Just like siblings, cats can have radically different personalities. Anyone who doesn’t like cats probably hasn’t met a cat with the “right” personality match for them. Fontana and Skittle are very different from each other.
Skittle will sleep on my bed at night, but Fontana doesn’t.
Fontana will jump into my lap, but not Skittle.
Skittle comes when I call her, like a dog. Fontana usually ignores my calls.
Skittle catches lizards and then meows, while the poor thing dangles from her mouth, until I come see. Fontana ignores the lizards.
The cats are weird, funny, sweet or annoying and they’ve wormed their way into our hearts, as all pets do.
While the rest of the country is dealing with freezing temperatures (sorry), I was taking photos of my yard and garden in the December sunshine.
Yesterday, December 30th I decided to get some photos of happenings in the backyard. Because much of the northern part of the country is suffering with snow, ice and unbelievably cold temperatures (you have my sympathy), I felt lucky to be outside in the warm sunshine and 60 degree temps.
Today I wanted to write this short post to share what it’s like to be able to avoid winter and watch a garden grow literally year round. This is new for me and I am not trying to brag. I miss New England even though you must suffer through the bad winters. It’s beautiful there and quite boring and dull here in Florida – until the monotony is interrupted by a hurricane.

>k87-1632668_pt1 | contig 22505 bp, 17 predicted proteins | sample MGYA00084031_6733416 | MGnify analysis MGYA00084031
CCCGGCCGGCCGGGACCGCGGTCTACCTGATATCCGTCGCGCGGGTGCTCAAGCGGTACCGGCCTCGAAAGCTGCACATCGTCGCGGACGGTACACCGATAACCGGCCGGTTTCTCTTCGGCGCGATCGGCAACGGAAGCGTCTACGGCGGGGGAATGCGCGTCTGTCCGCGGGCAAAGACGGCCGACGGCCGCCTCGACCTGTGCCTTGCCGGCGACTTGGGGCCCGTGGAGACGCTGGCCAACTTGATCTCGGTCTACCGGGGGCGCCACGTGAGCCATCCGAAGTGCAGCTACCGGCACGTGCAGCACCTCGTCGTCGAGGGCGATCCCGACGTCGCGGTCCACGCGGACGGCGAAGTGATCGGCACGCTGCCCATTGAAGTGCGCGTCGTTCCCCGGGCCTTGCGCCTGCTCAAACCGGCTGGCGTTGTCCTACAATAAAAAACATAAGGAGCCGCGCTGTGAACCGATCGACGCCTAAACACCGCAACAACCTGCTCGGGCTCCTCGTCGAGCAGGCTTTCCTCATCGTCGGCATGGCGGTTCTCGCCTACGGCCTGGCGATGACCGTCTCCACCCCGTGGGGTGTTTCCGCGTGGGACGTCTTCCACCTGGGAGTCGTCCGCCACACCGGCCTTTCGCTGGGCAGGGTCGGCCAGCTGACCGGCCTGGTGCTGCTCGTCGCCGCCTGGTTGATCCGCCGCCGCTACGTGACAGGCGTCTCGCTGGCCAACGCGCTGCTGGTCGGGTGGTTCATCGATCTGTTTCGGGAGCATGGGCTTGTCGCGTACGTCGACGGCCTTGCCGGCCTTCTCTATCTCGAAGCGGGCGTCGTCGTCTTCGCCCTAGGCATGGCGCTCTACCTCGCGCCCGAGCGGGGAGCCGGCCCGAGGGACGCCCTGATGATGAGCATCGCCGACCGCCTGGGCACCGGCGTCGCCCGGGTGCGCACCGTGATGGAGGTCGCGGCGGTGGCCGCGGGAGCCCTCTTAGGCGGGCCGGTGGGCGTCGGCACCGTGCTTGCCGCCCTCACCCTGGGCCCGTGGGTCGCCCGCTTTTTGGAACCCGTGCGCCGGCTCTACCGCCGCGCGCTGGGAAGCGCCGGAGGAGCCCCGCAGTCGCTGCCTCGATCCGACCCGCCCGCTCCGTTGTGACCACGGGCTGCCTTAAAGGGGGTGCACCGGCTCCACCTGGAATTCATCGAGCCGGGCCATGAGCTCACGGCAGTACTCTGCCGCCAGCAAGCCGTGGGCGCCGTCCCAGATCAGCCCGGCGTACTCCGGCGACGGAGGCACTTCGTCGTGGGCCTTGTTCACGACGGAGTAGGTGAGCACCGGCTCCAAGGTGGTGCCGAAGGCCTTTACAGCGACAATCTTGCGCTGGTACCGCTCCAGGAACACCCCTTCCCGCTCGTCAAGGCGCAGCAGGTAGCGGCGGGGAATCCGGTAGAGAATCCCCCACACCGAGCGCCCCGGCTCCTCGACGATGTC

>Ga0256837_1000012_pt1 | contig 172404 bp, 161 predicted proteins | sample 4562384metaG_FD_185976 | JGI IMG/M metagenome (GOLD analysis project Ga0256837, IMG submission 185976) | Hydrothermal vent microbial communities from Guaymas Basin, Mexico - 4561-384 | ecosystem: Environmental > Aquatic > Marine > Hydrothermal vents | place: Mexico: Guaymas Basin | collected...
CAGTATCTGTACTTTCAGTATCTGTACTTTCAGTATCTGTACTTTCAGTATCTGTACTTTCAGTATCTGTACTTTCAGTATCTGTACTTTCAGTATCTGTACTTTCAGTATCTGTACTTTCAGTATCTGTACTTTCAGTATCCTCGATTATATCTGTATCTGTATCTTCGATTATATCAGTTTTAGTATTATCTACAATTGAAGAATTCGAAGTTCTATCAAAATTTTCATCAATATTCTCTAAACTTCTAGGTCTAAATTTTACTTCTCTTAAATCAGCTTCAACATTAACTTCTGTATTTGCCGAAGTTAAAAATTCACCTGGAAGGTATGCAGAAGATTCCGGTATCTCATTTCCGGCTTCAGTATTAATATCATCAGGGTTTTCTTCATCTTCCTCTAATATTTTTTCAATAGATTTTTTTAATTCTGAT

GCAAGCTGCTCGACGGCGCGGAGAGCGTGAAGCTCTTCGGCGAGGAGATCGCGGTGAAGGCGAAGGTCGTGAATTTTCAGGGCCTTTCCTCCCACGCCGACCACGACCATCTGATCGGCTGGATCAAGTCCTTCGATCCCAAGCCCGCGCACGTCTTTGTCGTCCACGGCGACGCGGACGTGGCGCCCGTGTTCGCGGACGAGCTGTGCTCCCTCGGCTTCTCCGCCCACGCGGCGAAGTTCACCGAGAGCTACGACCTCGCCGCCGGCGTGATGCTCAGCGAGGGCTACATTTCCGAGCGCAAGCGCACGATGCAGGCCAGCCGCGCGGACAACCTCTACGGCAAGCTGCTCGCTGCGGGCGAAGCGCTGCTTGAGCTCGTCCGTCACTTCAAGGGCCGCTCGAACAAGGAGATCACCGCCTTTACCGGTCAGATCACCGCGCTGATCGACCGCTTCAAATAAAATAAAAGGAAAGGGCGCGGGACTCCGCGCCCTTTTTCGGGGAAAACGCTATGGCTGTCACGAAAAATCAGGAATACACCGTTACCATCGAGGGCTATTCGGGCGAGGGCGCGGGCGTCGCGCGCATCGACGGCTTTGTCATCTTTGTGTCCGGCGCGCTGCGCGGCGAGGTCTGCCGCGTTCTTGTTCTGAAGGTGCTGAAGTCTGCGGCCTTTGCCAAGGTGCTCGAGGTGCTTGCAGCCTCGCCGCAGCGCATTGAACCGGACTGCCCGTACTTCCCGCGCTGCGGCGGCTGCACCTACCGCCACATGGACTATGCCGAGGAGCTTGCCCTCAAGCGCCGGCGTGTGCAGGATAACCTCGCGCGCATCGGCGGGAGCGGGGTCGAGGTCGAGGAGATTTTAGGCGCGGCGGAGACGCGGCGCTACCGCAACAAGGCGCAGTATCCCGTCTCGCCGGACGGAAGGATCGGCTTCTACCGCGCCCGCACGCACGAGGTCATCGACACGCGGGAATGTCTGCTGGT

I know that my poinsettia is not looking all that good, but who knew a poinsettia could grow in the ground and live from year to year? I discovered this by walking around my new neighborhood and checking out the plants in yards I passed. People were growing poinsettias. So after last Christmas, when I bought this odd looking one, I put it out back in the pot and continued to water it. Finally, just a few weeks ago, I planted it in the ground next to the hibiscus. I was able to bring it in last year when the coldest weather hit, so we’ll see how it fares in the ground. Because it’s next to the house I think it will do fine.
I caught this pretty little ladybug crawling over an eggplant flower and decided to try to capture it on my iPhone. The blinding sun made it difficult to see as I took pictures, but finally I got into a good position where the shade wasn’t a problem. Then I took a bunch of photos as the sweet little bug crawled around the backside of this purple flower.
Ladybugs are the best. They are a gardener’s friend. But don’t try to eat them, they don’t taste good at all. I accidentally had one in my mouth once – and yuk.
The Eggplant plant is still going strong. I’ve eaten one eggplant from it. The leaves are truly gorgeous and I photographed them in hopes of doing a drawing one day soon.
Never in my life have I been able to grow my own green peppers. But this fall I have eaten many from this plant. I also have a smaller plant which currently has white flowers on it (below). And I’ve used some hot jalapeño peppers occasionally too. I’m used to pulling up my vegetable plants by fall, but now I guess I will just let them keep growing and see what happens.